Either you did a lousy job hiring, or you have a good staff: Use them.
You wake up early and go in to work. You’re usually first to arrive, and you like it that way – it is the only time you can get any real work done. As the clock ticks and the sun rises, staff starts arriving and phones begin to ring. It won’t be long before someone walks in to your office with a problem they need solved, and that’s when your day will end.
When you go home that evening, a different thought pops into your head: “When will this get easier? When will I be able to have a more normal life?”
The corner you feel painted into is a familiar place for small-business owners. Your success is obvious, your pain is hidden, yet it can feel like prison. J. Paul Getty once said, “If you get up early, work late, and pay your taxes, you will get ahead — if you strike oil.” The job of the small-business owner is a difficult one, a road that most are not suited for. But you made it, you succeeded and built something you are proud of. You just want a break, some relief from the pressure of the daily grind.
Problem is, how do you take a break without the business falling apart?
The First Lesson
No good business depends on one person for success. Even though you built it, you are just one person and cannot shoulder the load by yourself. You need to change the way you manage and lead. You have staff; you are the person who hired them, and now it is time to put them to work. I can hear the complaints as I write – “They don’t have the knowledge, they don’t have the expertise, it’s not their business and they won’t have the dedication. Who is in here first thing in the morning getting work done, who solves the problems all day long? Me! How can I put that responsibility on their shoulders and expect the business to survive?”
You clearly have a dilemma, a valid one, and what you might not recognize is that you are trying to have your cake and eat it, too. Either you did a lousy job of hiring people, or you have great staff. If you did a lousy job of hiring your staff, you know how to fix that. If you have great staff, you’d better start trusting them.
Untapped Gold Mine
Quality people need to be challenged. They won’t tolerate being unchallenged or treated like they aren’t competent for very long. It’s your job to put your staff to work. I don’t mean the mechanical components of your business; I mean the strategic ones, such as creating ideas and putting them into action, as well as giving your employees the responsibility to make decisions and the authority to act on them.
Use your staff and listen to them. They have good ideas and know more about what is going on then you might think. Who has more contact with your customers than your staff? Who knows more about what is going on in the market than your staff? After all, they do have a life outside work. They go to the grocery store, take vacations and talk to other parents. Their friends and neighbors know where they work and what they do. If you want to know what’s really happening, talk to your staff.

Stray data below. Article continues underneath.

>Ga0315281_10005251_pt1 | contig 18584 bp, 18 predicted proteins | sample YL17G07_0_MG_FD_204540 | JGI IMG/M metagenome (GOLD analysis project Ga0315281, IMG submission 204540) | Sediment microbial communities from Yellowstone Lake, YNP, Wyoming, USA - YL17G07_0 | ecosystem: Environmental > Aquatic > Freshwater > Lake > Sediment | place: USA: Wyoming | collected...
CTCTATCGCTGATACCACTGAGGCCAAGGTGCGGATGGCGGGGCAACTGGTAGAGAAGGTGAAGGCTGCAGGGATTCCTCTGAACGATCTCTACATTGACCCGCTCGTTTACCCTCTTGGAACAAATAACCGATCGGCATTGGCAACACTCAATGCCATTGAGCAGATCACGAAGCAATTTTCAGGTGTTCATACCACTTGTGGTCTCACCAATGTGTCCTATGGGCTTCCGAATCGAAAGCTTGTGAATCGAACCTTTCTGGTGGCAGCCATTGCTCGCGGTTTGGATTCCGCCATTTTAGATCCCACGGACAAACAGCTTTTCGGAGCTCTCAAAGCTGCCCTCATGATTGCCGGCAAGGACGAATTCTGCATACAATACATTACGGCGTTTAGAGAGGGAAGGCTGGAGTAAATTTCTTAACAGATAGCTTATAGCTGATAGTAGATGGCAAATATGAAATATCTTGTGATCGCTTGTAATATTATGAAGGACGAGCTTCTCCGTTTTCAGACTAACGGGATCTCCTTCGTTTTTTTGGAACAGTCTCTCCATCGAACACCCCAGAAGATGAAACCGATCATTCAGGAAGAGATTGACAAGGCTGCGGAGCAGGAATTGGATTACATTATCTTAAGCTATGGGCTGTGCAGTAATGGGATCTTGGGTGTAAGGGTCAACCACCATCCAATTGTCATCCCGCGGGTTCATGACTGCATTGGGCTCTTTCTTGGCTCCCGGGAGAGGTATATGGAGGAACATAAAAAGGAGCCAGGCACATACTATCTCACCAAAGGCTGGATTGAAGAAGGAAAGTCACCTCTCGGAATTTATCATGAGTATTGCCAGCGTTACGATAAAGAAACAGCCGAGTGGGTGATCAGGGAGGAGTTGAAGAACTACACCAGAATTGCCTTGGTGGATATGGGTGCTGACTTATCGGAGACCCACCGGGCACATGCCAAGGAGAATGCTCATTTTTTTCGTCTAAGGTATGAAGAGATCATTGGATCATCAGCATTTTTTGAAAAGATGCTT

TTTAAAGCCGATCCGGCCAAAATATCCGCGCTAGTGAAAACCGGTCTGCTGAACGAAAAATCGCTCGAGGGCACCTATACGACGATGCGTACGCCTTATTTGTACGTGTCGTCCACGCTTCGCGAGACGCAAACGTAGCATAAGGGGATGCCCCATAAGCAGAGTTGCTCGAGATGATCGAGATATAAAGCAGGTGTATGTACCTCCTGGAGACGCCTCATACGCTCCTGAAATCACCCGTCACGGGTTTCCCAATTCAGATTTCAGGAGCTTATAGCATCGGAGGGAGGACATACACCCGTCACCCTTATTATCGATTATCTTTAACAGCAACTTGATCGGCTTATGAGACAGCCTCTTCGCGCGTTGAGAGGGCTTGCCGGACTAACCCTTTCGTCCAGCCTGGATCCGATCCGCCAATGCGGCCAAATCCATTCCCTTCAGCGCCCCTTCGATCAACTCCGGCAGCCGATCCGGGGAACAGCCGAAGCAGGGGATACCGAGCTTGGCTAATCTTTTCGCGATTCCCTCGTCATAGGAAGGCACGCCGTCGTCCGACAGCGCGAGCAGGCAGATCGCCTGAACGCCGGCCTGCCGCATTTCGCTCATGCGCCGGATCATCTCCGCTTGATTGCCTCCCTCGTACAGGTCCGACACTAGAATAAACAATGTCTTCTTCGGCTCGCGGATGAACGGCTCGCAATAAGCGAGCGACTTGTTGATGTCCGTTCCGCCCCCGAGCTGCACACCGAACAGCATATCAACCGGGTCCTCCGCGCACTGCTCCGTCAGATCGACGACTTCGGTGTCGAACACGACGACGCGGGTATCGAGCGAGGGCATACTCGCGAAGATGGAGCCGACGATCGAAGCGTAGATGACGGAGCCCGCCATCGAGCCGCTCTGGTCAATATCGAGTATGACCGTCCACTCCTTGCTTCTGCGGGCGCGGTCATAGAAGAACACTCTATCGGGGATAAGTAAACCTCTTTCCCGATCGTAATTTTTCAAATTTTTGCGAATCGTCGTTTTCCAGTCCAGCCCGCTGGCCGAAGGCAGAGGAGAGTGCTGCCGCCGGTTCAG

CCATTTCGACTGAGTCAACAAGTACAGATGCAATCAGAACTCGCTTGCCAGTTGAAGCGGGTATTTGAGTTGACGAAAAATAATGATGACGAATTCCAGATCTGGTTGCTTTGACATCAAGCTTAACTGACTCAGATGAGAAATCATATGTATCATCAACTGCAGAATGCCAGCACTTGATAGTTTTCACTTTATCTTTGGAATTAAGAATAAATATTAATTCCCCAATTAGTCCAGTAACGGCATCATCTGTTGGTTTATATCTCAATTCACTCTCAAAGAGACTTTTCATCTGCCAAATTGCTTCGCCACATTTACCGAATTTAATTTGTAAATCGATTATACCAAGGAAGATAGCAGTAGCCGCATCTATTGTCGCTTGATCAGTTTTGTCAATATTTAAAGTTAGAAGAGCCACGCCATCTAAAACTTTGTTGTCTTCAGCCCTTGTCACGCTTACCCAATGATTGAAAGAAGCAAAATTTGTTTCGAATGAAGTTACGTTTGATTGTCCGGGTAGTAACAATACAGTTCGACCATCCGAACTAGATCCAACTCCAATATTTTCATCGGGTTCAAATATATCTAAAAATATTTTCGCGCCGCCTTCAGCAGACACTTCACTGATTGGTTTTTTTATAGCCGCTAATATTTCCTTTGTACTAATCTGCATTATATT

When I was running my small business, one of my greatest fears was what might happen if I trusted an employee and they cost me my business due to inexperience or lack of knowledge. After many years of struggling through the day and not having a life, I finally realized the responsibility for their success rested squarely on my shoulders. The only reason my staff needed me to solve their problems was because I refused to give them the opportunity and ability to do it themselves.
It was my job to be sure we hired the best and brightest, to create an environment where those kinds of people wanted to work, to teach them what they needed to know and to help them become emotionally invested in the business. They needed to take ownership before I could trust them to do the things I needed them to do.
A Chance to Shine
Kinko’s founder Paul Orfalea was not good in school, but he was well-known for listening whenever an employee wanted to share an idea or a solution to a problem. However, if they came to him looking for help, he would turn them away, refusing to let their problems be dumped on his desk.
Most small-business owners today take pride in the fact they can solve any problem or come up with a good idea to accomplish any goal. But stop hogging all the air in the room and give your staff a chance to shine. When Orfalea was interviewed in 2004, he said, “If I find a great idea, I work on it at the beginning, then bring other people in to make things work. Actually, I’ve always been good at getting out of work.”
If you are feeling trapped by your business, there is a way out. Learn how to delegate and mentor your staff, trust that you have made good hiring decisions and make your staff a part of the business. It will be a win, win, win for you, your staff and your customers.